32. The method of claim 31 and further comprising the act of assigning a severity value for each one of the plurality of functional blocks based on a predetermined level of change.
33. The method of claim 32 and further comprising the act of analyzing the severity value of each one of the plurality of functional blocks according to a fuzzy logic algorithm.
34. The method of claim 33 and further comprising the act of indicating an acute myocardial infarction to a clinician if the QRS complex functional block has a high severity value and indicates a new bundle branch block.
35. The method of claim 33 and further comprising the act of indicating to a clinician an acute myocardial infarction if the ST elevation functional block has a high severity value.
36. The method of claim 33 and further comprising the act of indicating to a clinician an acute myocardial infarction if the ST elevation functional block has a moderate severity value and the ST depression functional block has a severity value equal to or greater than moderate or if the T wave functional block has a severity value equal to or greater than moderate.
37. The method of claim 33 and further comprising the act of indicating to a clinician acute ischemia if the ST depression functional block has a high severity value.
38. The method of claim 33 and further comprising the act of indicating to a clinician acute ischemia if the ST depression functional block has a moderate severity value and the T wave functional block has a severity value equal to or greater than moderate.
39. A method of performing serial comparison between electrocardiograms acquired from a patient, the method comprising the acts of:
acquiring an index electrocardiogram and at least one subsequent electrocardiogram from the patient;
identifying changes between the index electrocardiogram and the at least one subsequent electrocardiogram in at least one of QRS complex, ST elevation, ST depression, and T wave;
assigning severity values to the identified changes, and analyzing the severity values according to a fuzzy logic algorithm;
indicating an acute myocardial infarction to a clinician if the severity value of the changes in the QRS complex is high, if the severity value of the changes in the ST elevation is high, if the severity value of the changes in the ST elevation and the ST depression are equal to or greater than moderate, or if the severity value of the changes in the T wave is equal to or greater than moderate; and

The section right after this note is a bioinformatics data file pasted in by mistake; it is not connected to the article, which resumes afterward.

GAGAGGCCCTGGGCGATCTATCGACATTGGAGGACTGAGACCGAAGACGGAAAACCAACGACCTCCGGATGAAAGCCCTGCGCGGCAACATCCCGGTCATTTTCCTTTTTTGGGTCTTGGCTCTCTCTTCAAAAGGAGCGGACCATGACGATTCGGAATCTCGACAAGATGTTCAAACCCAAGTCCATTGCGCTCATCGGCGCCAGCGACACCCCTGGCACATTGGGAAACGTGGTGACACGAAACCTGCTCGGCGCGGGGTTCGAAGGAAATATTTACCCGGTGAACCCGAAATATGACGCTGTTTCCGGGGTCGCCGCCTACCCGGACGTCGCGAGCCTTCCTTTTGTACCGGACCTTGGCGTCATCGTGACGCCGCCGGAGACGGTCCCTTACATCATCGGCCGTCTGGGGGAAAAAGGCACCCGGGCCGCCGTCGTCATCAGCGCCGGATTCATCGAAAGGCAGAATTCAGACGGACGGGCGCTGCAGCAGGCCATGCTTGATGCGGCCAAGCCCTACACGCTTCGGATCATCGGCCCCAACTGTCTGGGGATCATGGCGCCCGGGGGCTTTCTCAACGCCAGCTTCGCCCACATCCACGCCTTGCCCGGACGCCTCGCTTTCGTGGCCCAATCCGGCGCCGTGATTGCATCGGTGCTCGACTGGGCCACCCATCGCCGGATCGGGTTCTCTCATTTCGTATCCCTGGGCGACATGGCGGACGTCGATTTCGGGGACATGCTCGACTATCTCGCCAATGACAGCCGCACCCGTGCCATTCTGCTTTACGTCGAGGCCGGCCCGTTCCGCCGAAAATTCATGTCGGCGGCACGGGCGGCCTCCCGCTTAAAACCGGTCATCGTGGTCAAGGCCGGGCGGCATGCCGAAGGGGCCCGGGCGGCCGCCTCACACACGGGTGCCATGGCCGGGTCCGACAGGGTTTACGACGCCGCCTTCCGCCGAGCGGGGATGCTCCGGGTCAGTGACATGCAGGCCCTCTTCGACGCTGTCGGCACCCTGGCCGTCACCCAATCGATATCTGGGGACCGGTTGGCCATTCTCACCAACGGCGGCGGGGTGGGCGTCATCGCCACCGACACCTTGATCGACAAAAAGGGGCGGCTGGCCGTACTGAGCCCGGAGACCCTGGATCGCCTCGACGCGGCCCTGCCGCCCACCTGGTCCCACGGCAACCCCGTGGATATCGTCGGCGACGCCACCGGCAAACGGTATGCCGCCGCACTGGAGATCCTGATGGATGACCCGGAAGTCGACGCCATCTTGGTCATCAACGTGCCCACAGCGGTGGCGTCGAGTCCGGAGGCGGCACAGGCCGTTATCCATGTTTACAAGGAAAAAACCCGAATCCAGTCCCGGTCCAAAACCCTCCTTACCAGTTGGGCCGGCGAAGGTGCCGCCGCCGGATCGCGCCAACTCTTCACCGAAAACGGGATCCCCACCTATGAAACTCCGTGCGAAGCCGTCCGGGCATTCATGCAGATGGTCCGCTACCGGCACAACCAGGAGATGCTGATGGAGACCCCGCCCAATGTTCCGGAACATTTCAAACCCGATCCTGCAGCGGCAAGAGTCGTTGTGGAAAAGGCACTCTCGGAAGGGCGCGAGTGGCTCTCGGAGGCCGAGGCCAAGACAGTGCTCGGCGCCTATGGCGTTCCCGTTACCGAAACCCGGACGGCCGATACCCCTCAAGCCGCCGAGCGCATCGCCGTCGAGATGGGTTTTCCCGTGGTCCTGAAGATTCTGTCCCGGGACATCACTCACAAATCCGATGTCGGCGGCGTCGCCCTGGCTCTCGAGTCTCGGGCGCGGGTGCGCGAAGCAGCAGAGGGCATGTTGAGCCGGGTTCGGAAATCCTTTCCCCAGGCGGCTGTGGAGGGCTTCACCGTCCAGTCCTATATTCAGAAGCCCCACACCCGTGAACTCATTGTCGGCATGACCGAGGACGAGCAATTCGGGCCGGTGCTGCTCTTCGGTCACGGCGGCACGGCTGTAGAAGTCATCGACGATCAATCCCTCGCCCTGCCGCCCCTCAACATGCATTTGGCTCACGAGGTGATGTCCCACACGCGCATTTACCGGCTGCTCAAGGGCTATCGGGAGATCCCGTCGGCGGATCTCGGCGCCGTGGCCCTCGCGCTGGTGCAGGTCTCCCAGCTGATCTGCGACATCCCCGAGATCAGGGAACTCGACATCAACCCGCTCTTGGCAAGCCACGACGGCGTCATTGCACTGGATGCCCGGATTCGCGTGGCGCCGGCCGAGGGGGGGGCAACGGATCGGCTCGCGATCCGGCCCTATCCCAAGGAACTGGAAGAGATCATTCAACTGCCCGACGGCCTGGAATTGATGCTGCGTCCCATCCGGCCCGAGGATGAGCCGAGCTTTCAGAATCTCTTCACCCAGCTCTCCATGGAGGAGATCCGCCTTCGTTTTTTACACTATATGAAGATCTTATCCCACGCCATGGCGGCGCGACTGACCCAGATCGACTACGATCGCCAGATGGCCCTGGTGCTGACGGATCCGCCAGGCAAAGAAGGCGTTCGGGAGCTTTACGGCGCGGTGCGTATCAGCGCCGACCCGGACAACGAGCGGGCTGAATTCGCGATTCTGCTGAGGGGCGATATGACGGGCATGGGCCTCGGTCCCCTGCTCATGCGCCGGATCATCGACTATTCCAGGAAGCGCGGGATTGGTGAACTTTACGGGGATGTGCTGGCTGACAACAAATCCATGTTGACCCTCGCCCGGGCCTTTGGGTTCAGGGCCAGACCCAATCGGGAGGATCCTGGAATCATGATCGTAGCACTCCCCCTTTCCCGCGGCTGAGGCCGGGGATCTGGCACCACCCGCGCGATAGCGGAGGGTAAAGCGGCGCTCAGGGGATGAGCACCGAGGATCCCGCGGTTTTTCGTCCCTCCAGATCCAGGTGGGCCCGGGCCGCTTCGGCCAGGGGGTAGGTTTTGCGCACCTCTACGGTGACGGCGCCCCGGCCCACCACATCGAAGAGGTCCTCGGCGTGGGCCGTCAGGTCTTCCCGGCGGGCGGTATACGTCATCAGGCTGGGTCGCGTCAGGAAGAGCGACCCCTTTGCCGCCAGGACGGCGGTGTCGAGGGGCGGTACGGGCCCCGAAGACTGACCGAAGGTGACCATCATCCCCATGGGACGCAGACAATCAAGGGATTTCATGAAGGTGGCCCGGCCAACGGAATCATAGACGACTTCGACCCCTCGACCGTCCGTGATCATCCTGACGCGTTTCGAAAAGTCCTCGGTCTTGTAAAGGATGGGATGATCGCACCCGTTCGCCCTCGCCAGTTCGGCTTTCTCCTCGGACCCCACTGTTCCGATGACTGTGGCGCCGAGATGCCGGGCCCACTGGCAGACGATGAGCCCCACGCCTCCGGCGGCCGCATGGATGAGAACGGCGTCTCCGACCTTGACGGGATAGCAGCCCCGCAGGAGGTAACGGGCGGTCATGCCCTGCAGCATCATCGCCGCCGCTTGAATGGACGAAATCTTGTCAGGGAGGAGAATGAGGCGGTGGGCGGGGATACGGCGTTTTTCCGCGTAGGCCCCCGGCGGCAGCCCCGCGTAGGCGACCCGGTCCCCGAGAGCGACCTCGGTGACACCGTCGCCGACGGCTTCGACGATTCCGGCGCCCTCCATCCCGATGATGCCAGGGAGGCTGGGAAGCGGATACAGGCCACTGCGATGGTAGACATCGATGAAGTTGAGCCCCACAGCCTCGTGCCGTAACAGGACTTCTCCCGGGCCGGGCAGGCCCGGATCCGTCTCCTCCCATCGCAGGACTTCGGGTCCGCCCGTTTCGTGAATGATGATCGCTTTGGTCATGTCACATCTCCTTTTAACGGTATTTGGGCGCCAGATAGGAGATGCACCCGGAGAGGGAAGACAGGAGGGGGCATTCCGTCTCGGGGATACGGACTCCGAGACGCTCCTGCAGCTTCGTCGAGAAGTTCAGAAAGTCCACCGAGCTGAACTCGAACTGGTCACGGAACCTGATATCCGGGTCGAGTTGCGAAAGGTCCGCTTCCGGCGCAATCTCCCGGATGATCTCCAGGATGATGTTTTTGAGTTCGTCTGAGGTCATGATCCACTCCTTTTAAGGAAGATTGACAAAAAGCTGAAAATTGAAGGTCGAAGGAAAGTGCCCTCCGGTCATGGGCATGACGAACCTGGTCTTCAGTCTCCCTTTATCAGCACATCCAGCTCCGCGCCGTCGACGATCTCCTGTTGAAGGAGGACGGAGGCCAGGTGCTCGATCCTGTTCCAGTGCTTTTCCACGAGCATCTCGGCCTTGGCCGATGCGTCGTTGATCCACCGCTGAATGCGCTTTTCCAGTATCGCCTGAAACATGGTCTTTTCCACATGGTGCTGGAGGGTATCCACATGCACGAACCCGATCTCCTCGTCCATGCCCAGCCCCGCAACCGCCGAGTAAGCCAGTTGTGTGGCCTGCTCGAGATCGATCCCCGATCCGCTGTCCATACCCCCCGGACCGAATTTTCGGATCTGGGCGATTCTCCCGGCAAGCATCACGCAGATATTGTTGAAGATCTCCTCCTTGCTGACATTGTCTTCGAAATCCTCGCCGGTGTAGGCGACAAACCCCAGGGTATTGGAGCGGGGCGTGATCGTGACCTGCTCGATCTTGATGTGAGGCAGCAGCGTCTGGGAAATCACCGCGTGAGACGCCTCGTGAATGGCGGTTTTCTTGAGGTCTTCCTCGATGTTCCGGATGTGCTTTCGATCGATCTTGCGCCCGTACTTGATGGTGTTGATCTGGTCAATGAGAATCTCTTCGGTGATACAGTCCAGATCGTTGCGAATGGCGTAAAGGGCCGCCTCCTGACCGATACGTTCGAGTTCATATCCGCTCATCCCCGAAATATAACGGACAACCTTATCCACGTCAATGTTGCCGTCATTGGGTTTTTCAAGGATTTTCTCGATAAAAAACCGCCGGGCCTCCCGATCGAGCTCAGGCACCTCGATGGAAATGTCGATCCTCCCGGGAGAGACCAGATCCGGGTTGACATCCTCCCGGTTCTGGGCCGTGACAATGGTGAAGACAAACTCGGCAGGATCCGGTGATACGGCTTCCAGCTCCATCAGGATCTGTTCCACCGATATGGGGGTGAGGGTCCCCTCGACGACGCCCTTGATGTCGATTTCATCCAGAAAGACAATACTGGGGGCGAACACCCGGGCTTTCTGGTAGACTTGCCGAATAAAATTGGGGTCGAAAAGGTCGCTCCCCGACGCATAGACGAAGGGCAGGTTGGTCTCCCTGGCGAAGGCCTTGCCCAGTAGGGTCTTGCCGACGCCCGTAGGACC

indicating acute ischemia to a clinician if the severity value of the changes in the ST depression is high or if the severity level of the changes in the ST depression and the T wave are equal to or greater than moderate.
40. The method of claim 39 wherein the act of identifying changes between the index electrocardiogram and the at least one subsequent electrocardiogram includes the act of identifying changes in real-time in order to detect an acute coronary syndrome.
41. The method of claim 39 and further comprising the acts of accessing a baseline electrocardiogram and identifying changes between the baseline electrocardiogram and the index electrocardiogram and the at least one subsequent electrocardiogram.
42. The method of claim 41 wherein the act of accessing a baseline electrocardiogram includes the act of accessing an electrocardiogram acquired from the patient during a stable cardiac period.
43. The method of claim 41 wherein the act of accessing a baseline electrocardiogram includes the act of accessing the baseline electrocardiogram from an electrocardiogram management system.
44. The method of claim 39 wherein the act of assigning severity values to the changes includes the act of assigning a severity value based on a predetermined level of change.
45. A software program for implementation in an electrocardiogram acquisition device and for performing a serial comparison between at least two electrocardiograms acquired from a patient, the software program comprising:
a management module for analyzing corresponding leads of the at least two electrocardiograms, for determining which corresponding leads indicate differences between the at least two electrocardiograms, for sorting the corresponding leads into a plurality of groups according to the indicated differences, and for assigning a severity value to each one of the plurality of groups; and
a decision logic module for implementing a fuzzy logic algorithm to analyze the severity value assigned to each one of the plurality of groups and for outputting an indication of an acute coronary syndrome based on the analysis.